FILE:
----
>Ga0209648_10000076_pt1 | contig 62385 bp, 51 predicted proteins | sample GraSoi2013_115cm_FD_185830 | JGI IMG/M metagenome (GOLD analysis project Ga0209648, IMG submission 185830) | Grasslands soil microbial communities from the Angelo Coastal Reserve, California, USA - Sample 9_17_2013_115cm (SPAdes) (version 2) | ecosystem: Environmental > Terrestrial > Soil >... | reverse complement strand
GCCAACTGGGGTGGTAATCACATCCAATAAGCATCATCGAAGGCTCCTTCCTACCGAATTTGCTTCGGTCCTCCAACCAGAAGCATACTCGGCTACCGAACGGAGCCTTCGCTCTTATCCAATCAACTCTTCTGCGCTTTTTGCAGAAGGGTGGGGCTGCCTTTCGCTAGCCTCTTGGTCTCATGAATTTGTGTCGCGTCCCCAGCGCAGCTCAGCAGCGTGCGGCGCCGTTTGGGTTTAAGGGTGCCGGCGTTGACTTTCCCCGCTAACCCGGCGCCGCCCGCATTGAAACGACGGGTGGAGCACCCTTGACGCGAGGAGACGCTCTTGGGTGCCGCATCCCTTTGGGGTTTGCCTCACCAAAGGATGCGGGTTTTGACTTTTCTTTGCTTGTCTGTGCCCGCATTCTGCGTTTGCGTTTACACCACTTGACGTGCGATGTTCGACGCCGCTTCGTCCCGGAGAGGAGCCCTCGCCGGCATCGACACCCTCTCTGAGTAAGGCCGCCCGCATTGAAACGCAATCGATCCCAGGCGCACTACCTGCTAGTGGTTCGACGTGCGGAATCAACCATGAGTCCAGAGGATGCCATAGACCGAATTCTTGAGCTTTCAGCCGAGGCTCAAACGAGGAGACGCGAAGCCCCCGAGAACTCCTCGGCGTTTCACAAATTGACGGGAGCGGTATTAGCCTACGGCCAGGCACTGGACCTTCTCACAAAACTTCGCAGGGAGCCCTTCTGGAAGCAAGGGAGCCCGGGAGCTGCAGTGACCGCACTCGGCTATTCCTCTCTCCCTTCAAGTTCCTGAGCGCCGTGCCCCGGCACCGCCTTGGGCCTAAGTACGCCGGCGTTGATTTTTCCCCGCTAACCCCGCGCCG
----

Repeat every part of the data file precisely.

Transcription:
>Ga0209648_10000076_pt1 | contig 62385 bp, 51 predicted proteins | sample GraSoi2013_115cm_FD_185830 | JGI IMG/M metagenome (GOLD analysis project Ga0209648, IMG submission 185830) | Grasslands soil microbial communities from the Angelo Coastal Reserve, California, USA - Sample 9_17_2013_115cm (SPAdes) (version 2) | ecosystem: Environmental > Terrestrial > Soil >... | reverse complement strand
GCCAACTGGGGTGGTAATCACATCCAATAAGCATCATCGAAGGCTCCTTCCTACCGAATTTGCTTCGGTCCTCCAACCAGAAGCATACTCGGCTACCGAACGGAGCCTTCGCTCTTATCCAATCAACTCTTCTGCGCTTTTTGCAGAAGGGTGGGGCTGCCTTTCGCTAGCCTCTTGGTCTCATGAATTTGTGTCGCGTCCCCAGCGCAGCTCAGCAGCGTGCGGCGCCGTTTGGGTTTAAGGGTGCCGGCGTTGACTTTCCCCGCTAACCCGGCGCCGCCCGCATTGAAACGACGGGTGGAGCACCCTTGACGCGAGGAGACGCTCTTGGGTGCCGCATCCCTTTGGGGTTTGCCTCACCAAAGGATGCGGGTTTTGACTTTTCTTTGCTTGTCTGTGCCCGCATTCTGCGTTTGCGTTTACACCACTTGACGTGCGATGTTCGACGCCGCTTCGTCCCGGAGAGGAGCCCTCGCCGGCATCGACACCCTCTCTGAGTAAGGCCGCCCGCATTGAAACGCAATCGATCCCAGGCGCACTACCTGCTAGTGGTTCGACGTGCGGAATCAACCATGAGTCCAGAGGATGCCATAGACCGAATTCTTGAGCTTTCAGCCGAGGCTCAAACGAGGAGACGCGAAGCCCCCGAGAACTCCTCGGCGTTTCACAAATTGACGGGAGCGGTATTAGCCTACGGCCAGGCACTGGACCTTCTCACAAAACTTCGCAGGGAGCCCTTCTGGAAGCAAGGGAGCCCGGGAGCTGCAGTGACCGCACTCGGCTATTCCTCTCTCCCTTCAAGTTCCTGAGCGCCGTGCCCCGGCACCGCCTTGGGCCTAAGTACGCCGGCGTTGATTTTTCCCCGCTAACCCCGCGCCG